Last week in their TV Christmas appeals, charities showed pictures of Yemeni babes-in-arms and toddlers with skeletal limbs and lifeless eyes literally dying of starvation.
Yemen remains one of the largest humanitarian crises in the world. After eight years of conflict, about 23.4 million people are in need of assistance, including almost 13 million children. By late 2022, Yemen’s already dire hunger crisis was teetering on the brink of outright catastrophe. Around 2.2 million children under five were experiencing starvation-induced wasting, more than 500,000 of whom from severe wasting.
From April until October there had been real hope of an end to the conflict. A truce between the Houthis and the recognized government had been painstakingly put together by UN Special Envoy Hans Grundberg. It was extended twice, resulting in the longest period of stability in Yemen since the start of its civil war in 2014. On October 2, that possibility was extinguished, when the Houthis refused to renew it.
The truce was always a fragile arrangement, and by the time the current extension came to an end, the situation had become too unstable to sustain another. Violations of the ceasefire increased, talks aimed at reopening local roads had stalled, and there was no agreement on how to meet the salaries of public employees, many of whom had not been properly compensated for years.
In the hours leading up to the deadline, Houthi military spokesman Yahya Saree threatened private oil companies still working in the country with the seizure of their facilities if they did not leave, later tweeting that the fossil fuels belong to the people of Yemen and could be used to pay public servants’ salaries.
On October 2, the UN formally announced that the truce had not been renewed.
What does a peaceful settlement in Yemen look like?
THERE ARE two main obstacles to a permanent, peaceful settlement in Yemen: The Houthis, supported by sophisticated Iranian weaponry, are feeling increasingly empowered, and the coalition fighting them is riven by internal conflict.
In the early days of the truce, Yemen’s interim president, Abd-Rabbu Mansour Hadi, transferred his powers to an eight-member Presidential Leadership Council, which was sworn in on April 17. The council is led by Rashad al-Alimi, who was accorded wide-ranging powers, and includes Aidrous al-Zubaidi, head of the separatist Southern Transitional Council.
This arrangement amalgamates the anti-Houthi coalition, but at the same time consolidates the split in it. The southern Yemeni provinces are seeking autonomy, or even total secession, from the acknowledged Yemeni government. In August, armed groups, supported by the United Arab Emirates, seized vital southern oil and gas fields controlled by supposed allies within the Saudi-led coalition. Clashes between them and other forces from within the alliance have killed dozens.
On October 13, with the ceasefire at an end, Grundberg reported back to the UN Security Council. He explained that since the end of the truce he had continued his “relentless efforts to engage the parties, as well as regional and international partners, on options for the renewal of the truce. I personally believe,” he said, “that there is still a possibility for the parties to come to an agreement.”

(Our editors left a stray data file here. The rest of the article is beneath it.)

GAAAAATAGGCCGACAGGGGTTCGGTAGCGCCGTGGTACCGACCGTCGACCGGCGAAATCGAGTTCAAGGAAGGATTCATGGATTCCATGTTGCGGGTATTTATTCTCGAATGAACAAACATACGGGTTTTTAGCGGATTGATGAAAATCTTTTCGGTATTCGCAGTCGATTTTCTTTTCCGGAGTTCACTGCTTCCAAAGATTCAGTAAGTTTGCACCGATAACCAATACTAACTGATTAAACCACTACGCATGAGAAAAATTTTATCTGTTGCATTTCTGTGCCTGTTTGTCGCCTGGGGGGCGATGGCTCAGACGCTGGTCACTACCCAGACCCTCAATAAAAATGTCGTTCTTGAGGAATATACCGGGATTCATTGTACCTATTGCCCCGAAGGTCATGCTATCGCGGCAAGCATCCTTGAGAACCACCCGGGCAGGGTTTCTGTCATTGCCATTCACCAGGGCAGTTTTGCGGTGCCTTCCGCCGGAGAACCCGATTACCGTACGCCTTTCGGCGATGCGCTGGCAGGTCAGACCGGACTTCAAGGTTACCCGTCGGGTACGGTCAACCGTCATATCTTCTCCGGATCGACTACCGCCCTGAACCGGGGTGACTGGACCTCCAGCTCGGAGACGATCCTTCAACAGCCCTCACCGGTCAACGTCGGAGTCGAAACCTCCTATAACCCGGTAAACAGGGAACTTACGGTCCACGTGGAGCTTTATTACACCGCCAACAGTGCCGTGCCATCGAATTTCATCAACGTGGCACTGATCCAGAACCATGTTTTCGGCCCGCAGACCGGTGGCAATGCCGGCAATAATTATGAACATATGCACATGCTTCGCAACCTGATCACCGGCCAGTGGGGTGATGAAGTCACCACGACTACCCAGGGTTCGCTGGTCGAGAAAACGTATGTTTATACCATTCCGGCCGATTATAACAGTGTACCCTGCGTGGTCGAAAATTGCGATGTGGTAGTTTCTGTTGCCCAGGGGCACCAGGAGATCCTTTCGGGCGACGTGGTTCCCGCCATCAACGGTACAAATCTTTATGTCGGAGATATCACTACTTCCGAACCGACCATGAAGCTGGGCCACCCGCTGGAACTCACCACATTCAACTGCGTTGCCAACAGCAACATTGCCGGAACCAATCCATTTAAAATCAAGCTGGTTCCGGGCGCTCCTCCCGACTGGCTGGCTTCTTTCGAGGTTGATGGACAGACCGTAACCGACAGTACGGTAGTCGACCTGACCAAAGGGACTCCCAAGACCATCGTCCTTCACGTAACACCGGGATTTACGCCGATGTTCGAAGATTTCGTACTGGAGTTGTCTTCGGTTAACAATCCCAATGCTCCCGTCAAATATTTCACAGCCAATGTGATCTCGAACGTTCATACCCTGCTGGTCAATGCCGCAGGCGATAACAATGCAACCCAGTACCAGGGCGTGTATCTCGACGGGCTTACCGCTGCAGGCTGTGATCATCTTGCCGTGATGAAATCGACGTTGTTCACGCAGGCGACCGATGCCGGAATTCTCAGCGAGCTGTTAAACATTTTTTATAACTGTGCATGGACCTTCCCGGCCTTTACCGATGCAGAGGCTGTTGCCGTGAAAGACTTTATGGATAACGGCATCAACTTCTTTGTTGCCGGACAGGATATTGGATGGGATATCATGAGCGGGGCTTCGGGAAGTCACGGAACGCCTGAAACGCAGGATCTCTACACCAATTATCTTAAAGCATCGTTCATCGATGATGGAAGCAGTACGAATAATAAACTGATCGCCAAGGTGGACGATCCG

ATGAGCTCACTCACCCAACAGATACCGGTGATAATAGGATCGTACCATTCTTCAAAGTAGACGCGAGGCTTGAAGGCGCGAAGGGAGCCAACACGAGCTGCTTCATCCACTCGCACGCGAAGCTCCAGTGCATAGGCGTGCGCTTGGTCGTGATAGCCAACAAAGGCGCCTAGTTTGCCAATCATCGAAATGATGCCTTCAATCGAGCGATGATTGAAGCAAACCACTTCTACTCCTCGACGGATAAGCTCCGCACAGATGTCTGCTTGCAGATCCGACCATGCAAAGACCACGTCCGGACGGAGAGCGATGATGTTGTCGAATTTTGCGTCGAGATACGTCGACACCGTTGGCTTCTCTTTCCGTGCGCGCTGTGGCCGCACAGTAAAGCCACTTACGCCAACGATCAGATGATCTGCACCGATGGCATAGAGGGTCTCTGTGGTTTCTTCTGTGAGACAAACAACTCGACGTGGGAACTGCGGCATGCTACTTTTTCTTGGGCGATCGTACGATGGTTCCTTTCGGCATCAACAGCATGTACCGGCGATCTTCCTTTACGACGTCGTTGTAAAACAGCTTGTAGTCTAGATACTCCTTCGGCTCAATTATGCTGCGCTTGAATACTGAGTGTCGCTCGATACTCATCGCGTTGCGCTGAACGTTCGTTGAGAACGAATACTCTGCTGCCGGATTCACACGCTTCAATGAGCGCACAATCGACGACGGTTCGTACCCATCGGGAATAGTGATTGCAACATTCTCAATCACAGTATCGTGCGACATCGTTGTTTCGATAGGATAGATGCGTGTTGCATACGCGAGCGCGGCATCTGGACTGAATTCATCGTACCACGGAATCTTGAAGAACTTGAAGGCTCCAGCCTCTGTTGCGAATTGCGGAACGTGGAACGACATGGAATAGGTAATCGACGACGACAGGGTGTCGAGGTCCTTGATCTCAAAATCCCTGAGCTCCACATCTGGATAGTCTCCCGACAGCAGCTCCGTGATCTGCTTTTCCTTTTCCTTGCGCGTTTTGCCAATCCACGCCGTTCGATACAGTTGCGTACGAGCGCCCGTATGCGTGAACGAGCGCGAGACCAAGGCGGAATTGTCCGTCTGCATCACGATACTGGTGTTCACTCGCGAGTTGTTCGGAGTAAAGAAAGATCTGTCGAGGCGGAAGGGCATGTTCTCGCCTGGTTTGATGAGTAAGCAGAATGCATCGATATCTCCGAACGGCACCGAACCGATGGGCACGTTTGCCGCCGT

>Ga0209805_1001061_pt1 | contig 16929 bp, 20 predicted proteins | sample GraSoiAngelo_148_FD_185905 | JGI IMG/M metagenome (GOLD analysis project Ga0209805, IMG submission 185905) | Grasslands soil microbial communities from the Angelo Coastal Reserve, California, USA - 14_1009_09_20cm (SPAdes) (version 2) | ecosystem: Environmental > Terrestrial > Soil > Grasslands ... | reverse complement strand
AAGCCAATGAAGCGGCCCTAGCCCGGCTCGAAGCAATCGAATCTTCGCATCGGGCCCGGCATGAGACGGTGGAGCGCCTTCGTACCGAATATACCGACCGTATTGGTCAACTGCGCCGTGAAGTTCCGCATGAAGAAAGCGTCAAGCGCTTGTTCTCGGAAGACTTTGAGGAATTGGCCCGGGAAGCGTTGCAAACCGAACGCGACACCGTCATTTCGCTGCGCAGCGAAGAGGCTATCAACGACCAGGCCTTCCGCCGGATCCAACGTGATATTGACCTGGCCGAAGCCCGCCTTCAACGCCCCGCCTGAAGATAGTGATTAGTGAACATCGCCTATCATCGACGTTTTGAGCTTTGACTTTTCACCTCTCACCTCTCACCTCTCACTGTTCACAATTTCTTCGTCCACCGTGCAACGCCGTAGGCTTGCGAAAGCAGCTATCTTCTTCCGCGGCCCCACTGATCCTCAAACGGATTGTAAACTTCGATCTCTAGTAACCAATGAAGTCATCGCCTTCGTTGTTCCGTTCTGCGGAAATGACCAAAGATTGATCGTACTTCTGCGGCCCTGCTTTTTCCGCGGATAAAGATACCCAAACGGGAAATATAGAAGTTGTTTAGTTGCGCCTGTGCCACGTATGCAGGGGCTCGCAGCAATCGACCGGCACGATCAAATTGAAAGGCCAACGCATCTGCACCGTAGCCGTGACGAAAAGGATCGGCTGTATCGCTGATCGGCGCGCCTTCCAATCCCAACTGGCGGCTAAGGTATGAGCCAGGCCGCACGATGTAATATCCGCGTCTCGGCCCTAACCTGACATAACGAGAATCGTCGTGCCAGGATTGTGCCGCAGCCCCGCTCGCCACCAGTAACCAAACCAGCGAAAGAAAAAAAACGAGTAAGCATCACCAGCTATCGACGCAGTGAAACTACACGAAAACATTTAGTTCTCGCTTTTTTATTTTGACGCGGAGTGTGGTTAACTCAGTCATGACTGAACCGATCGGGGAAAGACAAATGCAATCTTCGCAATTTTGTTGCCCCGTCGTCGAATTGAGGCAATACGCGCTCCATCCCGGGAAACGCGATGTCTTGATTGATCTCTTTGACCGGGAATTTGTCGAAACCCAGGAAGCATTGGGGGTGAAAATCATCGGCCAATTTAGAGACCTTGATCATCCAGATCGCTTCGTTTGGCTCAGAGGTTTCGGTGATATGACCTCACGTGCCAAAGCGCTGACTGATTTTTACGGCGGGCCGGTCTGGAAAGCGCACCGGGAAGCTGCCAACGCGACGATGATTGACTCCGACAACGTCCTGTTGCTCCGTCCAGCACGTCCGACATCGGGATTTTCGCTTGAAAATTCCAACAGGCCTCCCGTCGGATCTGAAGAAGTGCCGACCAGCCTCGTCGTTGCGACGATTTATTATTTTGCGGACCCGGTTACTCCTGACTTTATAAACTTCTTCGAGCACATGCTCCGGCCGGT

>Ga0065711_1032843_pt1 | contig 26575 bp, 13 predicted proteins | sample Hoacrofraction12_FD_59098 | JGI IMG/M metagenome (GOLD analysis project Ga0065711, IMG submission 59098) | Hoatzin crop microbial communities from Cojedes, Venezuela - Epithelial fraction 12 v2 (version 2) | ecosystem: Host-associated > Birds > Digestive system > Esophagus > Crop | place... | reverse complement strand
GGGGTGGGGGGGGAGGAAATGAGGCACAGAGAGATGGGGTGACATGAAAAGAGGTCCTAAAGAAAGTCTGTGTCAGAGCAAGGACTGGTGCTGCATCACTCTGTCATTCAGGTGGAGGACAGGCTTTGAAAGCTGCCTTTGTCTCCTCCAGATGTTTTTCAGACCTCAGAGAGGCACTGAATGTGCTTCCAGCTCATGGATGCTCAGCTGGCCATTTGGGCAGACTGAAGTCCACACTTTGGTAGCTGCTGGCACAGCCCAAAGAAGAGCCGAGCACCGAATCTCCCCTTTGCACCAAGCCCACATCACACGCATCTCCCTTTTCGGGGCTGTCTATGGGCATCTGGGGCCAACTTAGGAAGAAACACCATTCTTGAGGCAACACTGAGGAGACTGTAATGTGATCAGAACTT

Given current circumstances, that possibility seems remote. Yemen has been plunged into a new uncertainty and a heightened risk of war. The Houthi military spokesman is reported as saying the group is ready for another round of fighting, and civilian deaths and injuries from sniper attacks and shelling have continued.
On October 21, Yemen’s government said its forces had intercepted armed Iranian drones, launched by the Houthi militia at the oil tanker Nissos as it prepared to dock at the al-Dubba oil terminal. Nissos was scheduled to load 2 million barrels of crude oil. In the event, the drones were intercepted in flight, and neither terminal nor the tanker was damaged.
The Houthi movement, which controls a large segment of western Yemen, described the attack both as a warning, and as designed to prevent the vessel from “smuggling” crude oil from the port. A Houthi-issued statement warned all oil companies “to comply fully with the decisions of the authorities in Sanaa and avoid contributing to the looting of Yemeni resources.” Sanaa is Yemen’s capital, seized by the Houthis in 2014, and held by them ever since.
A few days later the UN told the media: “The members of the Security Council strongly condemned the Houthi terrorist drone attacks on 21 October as a serious threat to the peace process and stability of Yemen and called on the Houthis to immediately cease such attacks and engage constructively with the efforts to renew the truce. They reiterated their support for UN special envoy Hans Grundberg in his efforts toward a negotiated, inclusive and Yemeni-led political settlement.”
The six months of the truce, from April to October 2022, now appears to have been a brief breathing space in the midst of an unending conflict whose main victims are the hapless people of Yemen. While Iran continues to supply weapons of ever-increasing sophistication, and the Houthis believe they have a chance of overthrowing the government and taking over all of Yemen, pleas to them to negotiate another ceasefire seem doomed to fall on deaf ears. Meanwhile, Yemen’s hopes of a peaceful future recede into the far distance.
The writer is the Middle East correspondent for Eurasia Review. His latest book is Trump and the Holy Land: 2016-2020. Follow him at: www.a-mid-east-journal.blogspot.com.